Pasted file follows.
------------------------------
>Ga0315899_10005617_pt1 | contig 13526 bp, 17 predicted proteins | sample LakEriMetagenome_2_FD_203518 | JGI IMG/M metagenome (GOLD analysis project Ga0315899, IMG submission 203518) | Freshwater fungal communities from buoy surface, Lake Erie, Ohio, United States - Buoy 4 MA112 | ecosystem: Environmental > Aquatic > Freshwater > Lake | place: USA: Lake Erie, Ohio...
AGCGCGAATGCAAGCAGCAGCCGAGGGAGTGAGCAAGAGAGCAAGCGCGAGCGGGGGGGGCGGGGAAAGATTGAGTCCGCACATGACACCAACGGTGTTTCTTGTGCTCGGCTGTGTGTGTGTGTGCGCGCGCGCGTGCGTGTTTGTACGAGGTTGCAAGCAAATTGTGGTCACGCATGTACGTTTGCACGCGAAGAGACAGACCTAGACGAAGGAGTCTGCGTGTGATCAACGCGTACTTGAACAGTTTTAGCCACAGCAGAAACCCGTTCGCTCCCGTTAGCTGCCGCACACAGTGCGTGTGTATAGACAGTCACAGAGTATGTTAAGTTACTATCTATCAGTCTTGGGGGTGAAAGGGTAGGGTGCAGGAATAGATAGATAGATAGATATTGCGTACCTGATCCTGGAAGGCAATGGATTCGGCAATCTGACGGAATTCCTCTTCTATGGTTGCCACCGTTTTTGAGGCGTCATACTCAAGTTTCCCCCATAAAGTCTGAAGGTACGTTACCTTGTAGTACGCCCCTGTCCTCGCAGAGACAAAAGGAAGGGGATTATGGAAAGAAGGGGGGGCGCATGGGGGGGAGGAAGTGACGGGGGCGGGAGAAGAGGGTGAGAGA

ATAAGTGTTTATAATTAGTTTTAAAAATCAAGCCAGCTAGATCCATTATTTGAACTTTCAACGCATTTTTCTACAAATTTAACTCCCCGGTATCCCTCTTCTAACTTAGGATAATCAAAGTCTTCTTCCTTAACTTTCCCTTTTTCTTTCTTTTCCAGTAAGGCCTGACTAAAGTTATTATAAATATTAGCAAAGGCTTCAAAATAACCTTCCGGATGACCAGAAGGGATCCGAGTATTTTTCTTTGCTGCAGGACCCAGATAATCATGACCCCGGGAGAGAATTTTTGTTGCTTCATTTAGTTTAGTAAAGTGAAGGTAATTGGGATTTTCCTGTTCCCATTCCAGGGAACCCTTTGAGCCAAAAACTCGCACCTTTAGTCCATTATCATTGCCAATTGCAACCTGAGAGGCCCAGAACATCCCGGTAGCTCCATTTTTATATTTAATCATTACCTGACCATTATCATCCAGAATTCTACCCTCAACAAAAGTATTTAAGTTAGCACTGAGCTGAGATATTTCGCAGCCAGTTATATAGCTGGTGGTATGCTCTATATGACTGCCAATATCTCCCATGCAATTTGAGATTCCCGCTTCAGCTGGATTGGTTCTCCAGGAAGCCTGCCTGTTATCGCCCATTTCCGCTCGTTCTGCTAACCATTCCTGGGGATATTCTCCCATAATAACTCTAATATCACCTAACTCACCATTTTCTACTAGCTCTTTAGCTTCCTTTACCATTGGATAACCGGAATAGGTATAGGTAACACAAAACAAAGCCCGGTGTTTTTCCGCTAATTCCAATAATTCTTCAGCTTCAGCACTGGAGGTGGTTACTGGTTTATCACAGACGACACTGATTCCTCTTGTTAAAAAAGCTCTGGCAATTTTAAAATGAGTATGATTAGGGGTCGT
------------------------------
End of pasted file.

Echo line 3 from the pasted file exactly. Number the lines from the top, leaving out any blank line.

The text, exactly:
ATAAGTGTTTATAATTAGTTTTAAAAATCAAGCCAGCTAGATCCATTATTTGAACTTTCAACGCATTTTTCTACAAATTTAACTCCCCGGTATCCCTCTTCTAACTTAGGATAATCAAAGTCTTCTTCCTTAACTTTCCCTTTTTCTTTCTTTTCCAGTAAGGCCTGACTAAAGTTATTATAAATATTAGCAAAGGCTTCAAAATAACCTTCCGGATGACCAGAAGGGATCCGAGTATTTTTCTTTGCTGCAGGACCCAGATAATCATGACCCCGGGAGAGAATTTTTGTTGCTTCATTTAGTTTAGTAAAGTGAAGGTAATTGGGATTTTCCTGTTCCCATTCCAGGGAACCCTTTGAGCCAAAAACTCGCACCTTTAGTCCATTATCATTGCCAATTGCAACCTGAGAGGCCCAGAACATCCCGGTAGCTCCATTTTTATATTTAATCATTACCTGACCATTATCATCCAGAATTCTACCCTCAACAAAAGTATTTAAGTTAGCACTGAGCTGAGATATTTCGCAGCCAGTTATATAGCTGGTGGTATGCTCTATATGACTGCCAATATCTCCCATGCAATTTGAGATTCCCGCTTCAGCTGGATTGGTTCTCCAGGAAGCCTGCCTGTTATCGCCCATTTCCGCTCGTTCTGCTAACCATTCCTGGGGATATTCTCCCATAATAACTCTAATATCACCTAACTCACCATTTTCTACTAGCTCTTTAGCTTCCTTTACCATTGGATAACCGGAATAGGTATAGGTAACACAAAACAAAGCCCGGTGTTTTTCCGCTAATTCCAATAATTCTTCAGCTTCAGCACTGGAGGTGGTTACTGGTTTATCACAGACGACACTGATTCCTCTTGTTAAAAAAGCTCTGGCAATTTTAAAATGAGTATGATTAGGGGTCGT